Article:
August 2010 Sport Wales video feature - Delhi Dreams: Geraint Thomas
By Geraint Thomas
Olympic champion cyclist
This year, 2010, has been a great 12 months for me.
It is now my fourth campaign as a professional cyclist but it felt as though I was starting again because I joined Team Sky, the new British team. The expectations, and therefore pressure, around the team were huge.
In fact, there was just as much fuss over the bus as there was over the actual racing!
It all started with a win in the team time trial at the start of February in the Tour of Qatar, which was great for me as it was my first professional win.
But once the season begins, the races just seem to fly by, though it feels as though you are constantly on the road.
The highlight was the Tour de France; the whole of my year was geared towards this.
To be honest, we were disappointed as a team, but personally it went really well. From the start in the prologue, to my second place and stint in the white jersey, to the final time trial. Even in the mountains I had a couple of good days when I was climbing with the likes of Robert Gesink and Cadel Evans, which I never would have expected.
But the final part of the season feels like it has fizzled out.
I pulled out of the World Championships in Australia because I did not feel that I would be at my best for the race.
It is one of the hardest one-day races on the calendar, so to go all the way to Melbourne knowing I was only at 75% just did not seem right. Also, the GB team will only have three riders in the race, which would put added responsibility on the guys riding to perform at their best.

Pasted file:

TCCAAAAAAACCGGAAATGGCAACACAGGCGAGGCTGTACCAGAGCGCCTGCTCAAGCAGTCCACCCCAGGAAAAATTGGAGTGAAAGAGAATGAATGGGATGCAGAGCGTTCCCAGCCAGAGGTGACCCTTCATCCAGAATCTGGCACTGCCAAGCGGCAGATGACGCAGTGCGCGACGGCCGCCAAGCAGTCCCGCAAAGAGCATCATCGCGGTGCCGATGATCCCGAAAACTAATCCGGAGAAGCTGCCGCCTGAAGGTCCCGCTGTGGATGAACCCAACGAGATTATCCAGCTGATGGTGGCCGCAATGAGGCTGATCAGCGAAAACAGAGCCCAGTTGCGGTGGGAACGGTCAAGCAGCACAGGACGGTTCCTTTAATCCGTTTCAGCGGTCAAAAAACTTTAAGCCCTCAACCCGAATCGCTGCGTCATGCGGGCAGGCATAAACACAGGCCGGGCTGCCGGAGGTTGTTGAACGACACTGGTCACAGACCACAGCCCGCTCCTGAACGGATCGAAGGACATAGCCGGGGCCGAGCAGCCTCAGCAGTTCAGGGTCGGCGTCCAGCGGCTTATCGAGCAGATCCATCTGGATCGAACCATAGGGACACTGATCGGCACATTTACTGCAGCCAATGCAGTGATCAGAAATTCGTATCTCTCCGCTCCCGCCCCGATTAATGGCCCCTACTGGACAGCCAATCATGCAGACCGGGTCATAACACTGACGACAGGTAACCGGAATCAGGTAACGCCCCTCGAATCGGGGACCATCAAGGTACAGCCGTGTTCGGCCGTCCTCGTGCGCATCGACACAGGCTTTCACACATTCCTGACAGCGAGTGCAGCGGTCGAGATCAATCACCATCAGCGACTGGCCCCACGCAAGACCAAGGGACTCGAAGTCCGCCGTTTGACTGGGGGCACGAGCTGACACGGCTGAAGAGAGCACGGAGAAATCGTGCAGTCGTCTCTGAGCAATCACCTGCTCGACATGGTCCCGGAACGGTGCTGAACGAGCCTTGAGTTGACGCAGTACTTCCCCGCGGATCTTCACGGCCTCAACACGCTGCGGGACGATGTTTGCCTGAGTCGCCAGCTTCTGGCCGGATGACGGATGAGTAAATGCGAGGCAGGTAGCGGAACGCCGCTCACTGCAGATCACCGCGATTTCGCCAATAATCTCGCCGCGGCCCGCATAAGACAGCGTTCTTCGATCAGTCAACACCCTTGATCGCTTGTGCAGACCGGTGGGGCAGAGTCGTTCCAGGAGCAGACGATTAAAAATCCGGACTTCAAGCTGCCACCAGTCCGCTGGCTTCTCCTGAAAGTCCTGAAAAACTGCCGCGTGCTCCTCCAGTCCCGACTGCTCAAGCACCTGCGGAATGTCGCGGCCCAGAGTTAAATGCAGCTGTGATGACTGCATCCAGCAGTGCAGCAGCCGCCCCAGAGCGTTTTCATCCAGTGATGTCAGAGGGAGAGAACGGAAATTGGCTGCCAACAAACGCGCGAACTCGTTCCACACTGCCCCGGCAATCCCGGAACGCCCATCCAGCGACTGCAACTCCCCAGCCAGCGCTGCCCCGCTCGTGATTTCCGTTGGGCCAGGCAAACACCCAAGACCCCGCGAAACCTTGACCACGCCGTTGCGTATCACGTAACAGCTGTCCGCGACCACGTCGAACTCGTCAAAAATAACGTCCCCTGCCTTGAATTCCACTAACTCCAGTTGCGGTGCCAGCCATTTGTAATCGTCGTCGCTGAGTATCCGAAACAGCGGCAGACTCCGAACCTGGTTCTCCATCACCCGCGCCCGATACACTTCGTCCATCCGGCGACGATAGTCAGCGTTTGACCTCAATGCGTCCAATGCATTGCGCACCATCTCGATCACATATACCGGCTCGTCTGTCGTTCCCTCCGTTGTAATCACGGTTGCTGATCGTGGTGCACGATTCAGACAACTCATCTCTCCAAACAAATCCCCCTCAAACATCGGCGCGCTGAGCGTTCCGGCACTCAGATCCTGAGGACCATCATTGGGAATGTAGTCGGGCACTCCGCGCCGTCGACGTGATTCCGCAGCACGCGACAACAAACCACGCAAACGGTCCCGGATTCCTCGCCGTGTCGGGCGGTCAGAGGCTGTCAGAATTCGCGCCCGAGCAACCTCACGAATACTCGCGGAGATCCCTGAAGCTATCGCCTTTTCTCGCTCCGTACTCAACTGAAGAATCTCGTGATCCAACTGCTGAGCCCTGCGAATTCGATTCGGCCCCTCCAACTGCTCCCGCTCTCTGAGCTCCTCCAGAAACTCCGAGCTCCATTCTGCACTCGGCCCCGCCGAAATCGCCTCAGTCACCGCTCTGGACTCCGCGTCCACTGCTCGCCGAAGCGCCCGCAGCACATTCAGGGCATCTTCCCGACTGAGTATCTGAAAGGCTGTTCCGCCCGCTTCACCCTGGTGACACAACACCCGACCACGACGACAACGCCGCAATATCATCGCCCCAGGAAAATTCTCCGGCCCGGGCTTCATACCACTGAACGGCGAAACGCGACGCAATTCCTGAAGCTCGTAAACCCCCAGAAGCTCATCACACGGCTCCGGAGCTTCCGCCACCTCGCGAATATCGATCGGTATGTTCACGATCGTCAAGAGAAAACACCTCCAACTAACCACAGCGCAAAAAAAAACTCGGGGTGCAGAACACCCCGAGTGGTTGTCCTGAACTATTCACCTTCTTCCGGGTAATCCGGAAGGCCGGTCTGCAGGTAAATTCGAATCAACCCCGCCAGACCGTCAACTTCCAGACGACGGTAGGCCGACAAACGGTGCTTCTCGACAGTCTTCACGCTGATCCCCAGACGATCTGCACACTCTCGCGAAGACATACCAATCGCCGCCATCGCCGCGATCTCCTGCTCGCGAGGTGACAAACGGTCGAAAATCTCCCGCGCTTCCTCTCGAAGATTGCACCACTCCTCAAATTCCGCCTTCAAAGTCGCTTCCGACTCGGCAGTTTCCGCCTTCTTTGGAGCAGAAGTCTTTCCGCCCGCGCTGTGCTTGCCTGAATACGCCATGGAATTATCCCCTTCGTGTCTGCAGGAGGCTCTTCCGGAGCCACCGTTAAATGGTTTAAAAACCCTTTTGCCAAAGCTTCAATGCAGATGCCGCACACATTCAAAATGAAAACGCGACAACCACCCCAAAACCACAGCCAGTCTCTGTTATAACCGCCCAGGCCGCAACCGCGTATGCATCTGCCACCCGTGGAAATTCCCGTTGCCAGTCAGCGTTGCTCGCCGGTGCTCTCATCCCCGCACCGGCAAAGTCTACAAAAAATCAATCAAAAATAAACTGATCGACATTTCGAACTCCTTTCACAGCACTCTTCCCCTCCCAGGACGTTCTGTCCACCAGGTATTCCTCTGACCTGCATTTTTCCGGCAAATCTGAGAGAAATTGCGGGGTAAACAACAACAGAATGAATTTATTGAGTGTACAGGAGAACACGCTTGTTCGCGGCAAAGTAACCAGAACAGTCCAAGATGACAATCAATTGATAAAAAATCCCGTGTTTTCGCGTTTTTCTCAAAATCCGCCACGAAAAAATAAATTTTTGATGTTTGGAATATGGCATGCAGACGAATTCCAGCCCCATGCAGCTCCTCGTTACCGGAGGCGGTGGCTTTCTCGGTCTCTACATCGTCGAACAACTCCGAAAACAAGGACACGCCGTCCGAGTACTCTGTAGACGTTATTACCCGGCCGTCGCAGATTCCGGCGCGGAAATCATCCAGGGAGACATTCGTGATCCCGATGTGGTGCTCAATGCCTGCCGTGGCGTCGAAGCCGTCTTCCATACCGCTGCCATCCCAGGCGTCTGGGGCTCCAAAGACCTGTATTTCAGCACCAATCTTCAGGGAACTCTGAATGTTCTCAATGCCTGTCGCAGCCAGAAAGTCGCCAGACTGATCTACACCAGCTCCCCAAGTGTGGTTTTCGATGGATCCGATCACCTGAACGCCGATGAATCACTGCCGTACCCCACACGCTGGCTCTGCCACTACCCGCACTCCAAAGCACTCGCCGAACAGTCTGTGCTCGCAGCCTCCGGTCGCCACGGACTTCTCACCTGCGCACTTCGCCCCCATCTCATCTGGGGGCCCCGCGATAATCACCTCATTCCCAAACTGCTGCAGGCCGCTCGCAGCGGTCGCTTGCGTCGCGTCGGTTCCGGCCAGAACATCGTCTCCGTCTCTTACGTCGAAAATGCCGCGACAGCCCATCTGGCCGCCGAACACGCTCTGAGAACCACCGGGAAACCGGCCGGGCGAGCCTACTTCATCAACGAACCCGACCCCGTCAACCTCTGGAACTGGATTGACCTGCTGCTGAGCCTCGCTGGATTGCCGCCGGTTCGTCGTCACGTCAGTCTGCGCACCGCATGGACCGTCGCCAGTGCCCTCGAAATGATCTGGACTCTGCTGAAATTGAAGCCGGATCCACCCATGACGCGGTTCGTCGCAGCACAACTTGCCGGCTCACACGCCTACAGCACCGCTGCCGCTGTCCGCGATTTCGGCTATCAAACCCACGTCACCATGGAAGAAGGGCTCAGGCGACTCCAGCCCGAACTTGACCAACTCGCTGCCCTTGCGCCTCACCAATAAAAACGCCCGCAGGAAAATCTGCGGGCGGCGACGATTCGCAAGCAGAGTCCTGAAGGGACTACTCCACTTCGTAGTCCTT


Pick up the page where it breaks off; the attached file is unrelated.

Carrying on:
Once I made this decision, all my attention turned to the Commonwealth Games.
In cycling terms, the Games may not have the status of the Olympics or World Championships, but to me they still mean a lot. It is the only chance I get to put on a Welsh jersey and race for my country. For the last year the Commonwealths have been in the back of my mind.
When the news about the hygiene and safety in Delhi came out, it was a massive disappointment. I spoke to the guys on the GB and Sky teams about the risks of getting ill out there.
The fact that I had my spleen (which helps fight infections) removed means the chances of catching something would be greater and recovering from it, longer.
It may be different if I was doing just the one event, where I could 'drop in', race and fly out. But I would be there for a good two weeks for the track and road events. So I eventually made the decision not to go.
I still wish I was travelling to Delhi to try to better my bronze medal from Melbourne in 2006. But at the end of the day, my health is the most important thing.
If I did get ill and missed my winter training it would have a major knock-on effect on next year and the London Olympics in 2012.
I have now finished racing for the year and am going to take a good break, though I will still ride my bike because I enjoy it too much not to. I also have some commentary work to look forward to on BBC Radio 5 live, as well as a column in Cycling Weekly, talking about the Commonwealth Games results.
But I will not start training seriously until November.
I would like to wish the guys in Melbourne and the Welsh Team in Delhi a massive "Pob lwc", which means "good luck" in Welsh.
This page is best viewed in an up-to-date web browser with style sheets (CSS) enabled. While you will be able to view the content of this page in your current browser, you will not be able to get the full visual experience. Please consider upgrading your browser software or enabling style sheets (CSS) if you are able to do so.